Provided by: dar_2.5.14+bis-1_amd64 bug


       dar_split - dar helper to split an archive over several tapes


       dar_split { split_input | [-s] split_output } <filename>

       dar_split -v

       dar_split -h


       dar_split  is  to  be  used  with  dar to read or write a large archive from or to several


       dar_split has two modes of operation: split_input and split_output

       split_input         in this mode dar_split  copies  <filename>  to  its  standard  output.
                           <filename>  may  be a special device like /dev/tape or any other inode
                           that has the ability to  access  removeable  volumes.  When  dar_split
                           reaches  the  end  of <filename> it suspends and waits for the user to
                           press the return key in order to continue. In the meanwhile  the  user
                           can  rewind  and  change  the tape. When dar_split is awaken again, it
                           reopens <filename> and sends its content to its standard output as  if
                           it  was  the  continuation of what was read so far before reaching the
                           end of file.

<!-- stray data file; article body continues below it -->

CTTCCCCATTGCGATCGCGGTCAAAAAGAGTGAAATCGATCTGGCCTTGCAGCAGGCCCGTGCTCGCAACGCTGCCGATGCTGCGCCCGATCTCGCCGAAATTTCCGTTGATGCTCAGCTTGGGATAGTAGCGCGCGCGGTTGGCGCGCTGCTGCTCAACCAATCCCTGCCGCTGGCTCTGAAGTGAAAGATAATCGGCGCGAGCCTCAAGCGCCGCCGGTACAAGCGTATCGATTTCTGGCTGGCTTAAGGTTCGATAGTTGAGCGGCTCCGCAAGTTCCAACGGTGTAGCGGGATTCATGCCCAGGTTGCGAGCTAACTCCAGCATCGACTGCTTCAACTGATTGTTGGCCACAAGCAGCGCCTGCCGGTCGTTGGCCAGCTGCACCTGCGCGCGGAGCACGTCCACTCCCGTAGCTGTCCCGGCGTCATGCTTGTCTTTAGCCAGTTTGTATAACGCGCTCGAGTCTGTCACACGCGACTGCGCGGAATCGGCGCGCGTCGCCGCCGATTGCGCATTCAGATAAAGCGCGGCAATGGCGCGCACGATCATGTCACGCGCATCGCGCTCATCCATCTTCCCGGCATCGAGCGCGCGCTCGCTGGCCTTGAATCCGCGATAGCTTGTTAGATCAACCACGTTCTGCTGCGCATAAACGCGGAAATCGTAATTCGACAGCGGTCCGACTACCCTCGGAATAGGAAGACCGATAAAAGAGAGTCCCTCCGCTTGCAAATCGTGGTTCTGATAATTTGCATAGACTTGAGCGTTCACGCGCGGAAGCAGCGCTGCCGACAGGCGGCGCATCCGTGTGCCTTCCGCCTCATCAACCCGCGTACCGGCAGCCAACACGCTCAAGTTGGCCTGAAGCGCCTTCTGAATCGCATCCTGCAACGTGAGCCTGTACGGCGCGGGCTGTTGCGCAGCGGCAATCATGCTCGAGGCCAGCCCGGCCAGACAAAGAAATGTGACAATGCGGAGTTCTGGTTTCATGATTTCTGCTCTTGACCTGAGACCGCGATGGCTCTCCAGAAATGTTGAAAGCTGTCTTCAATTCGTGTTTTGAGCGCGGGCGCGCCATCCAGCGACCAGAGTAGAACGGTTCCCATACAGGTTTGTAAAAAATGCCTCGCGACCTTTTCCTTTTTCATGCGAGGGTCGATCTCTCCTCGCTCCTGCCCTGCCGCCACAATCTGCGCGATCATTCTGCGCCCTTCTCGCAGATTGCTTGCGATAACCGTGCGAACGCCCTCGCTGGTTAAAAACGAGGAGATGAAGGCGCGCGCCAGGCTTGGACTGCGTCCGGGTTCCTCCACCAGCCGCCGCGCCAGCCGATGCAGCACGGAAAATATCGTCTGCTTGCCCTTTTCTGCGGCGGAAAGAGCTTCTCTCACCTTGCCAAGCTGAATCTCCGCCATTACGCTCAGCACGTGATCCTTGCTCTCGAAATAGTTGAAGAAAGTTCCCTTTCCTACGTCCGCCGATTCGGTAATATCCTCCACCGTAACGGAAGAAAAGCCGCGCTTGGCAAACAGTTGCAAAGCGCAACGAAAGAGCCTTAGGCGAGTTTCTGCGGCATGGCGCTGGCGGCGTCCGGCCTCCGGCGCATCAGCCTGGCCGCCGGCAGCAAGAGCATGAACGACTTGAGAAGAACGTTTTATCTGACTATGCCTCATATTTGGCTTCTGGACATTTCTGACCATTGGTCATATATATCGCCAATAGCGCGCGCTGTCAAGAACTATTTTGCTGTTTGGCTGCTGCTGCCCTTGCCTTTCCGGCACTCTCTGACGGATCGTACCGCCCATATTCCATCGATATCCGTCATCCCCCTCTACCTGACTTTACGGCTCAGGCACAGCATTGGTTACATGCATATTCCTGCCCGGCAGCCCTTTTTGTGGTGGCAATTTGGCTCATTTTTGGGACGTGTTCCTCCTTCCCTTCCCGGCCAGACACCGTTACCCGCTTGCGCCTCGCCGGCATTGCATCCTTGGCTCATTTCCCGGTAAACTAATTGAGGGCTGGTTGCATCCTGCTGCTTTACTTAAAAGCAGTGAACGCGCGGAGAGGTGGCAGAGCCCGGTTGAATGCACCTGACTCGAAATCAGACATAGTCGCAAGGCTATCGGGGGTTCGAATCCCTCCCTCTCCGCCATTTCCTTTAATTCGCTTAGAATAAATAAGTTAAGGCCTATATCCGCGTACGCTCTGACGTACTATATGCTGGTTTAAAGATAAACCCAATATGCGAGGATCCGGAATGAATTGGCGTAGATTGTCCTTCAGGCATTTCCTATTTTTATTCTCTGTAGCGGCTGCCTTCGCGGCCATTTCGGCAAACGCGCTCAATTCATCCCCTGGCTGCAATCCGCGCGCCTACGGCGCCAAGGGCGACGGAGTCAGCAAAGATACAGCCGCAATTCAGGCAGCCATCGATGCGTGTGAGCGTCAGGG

split_output        in this mode  dar_split  copies  its  standard  input  to  <filename>.
                           However  if  <filename>  is full, dar_split suspends and waits for the
                           user to press the return key in order to continue. In  the  meanwhile,
                           the  user  can  rewind  and  change the tape. When dar_split is awaken
                           again, it reopens <filename> and continues to copy to <filename>  what
                           was not yet written previously.


       -s  is  only  available for split_output mode an leads dar_split to perform sync writes in
       place of normal writes. This has the drawback to drastically reduce performances  but  may
       be  necessary under certain circumstances where the operating system cache reports a write
       operation as successful while the cache underlying medium is already full.


       creating an archive over several tapes

              dar -c - ...possibily other dar options... | dar_split split_output /dev/tape

       Here dar generates the archive to its standard output  which  is  read  by  dar_split  and
       copied  to  /dev/tape.  When the tape reaches its send, dar_split asks for the user to hit
       return to continue.

       reading an archive splitted over several tapes

              dar_split split_input /dev/tape | dar -t - --sequential-read ...possibily other dar

       Here  dar_split  reads  /dev/tape  and  sends  its  content to dar which *must* be used in
       --senquential-read mode in order to read an archive from its standard  input  without  the
       help  of  dar_slave.  When  the  tape  reaches its end, dar_split asks for the user to hit
       return to continue.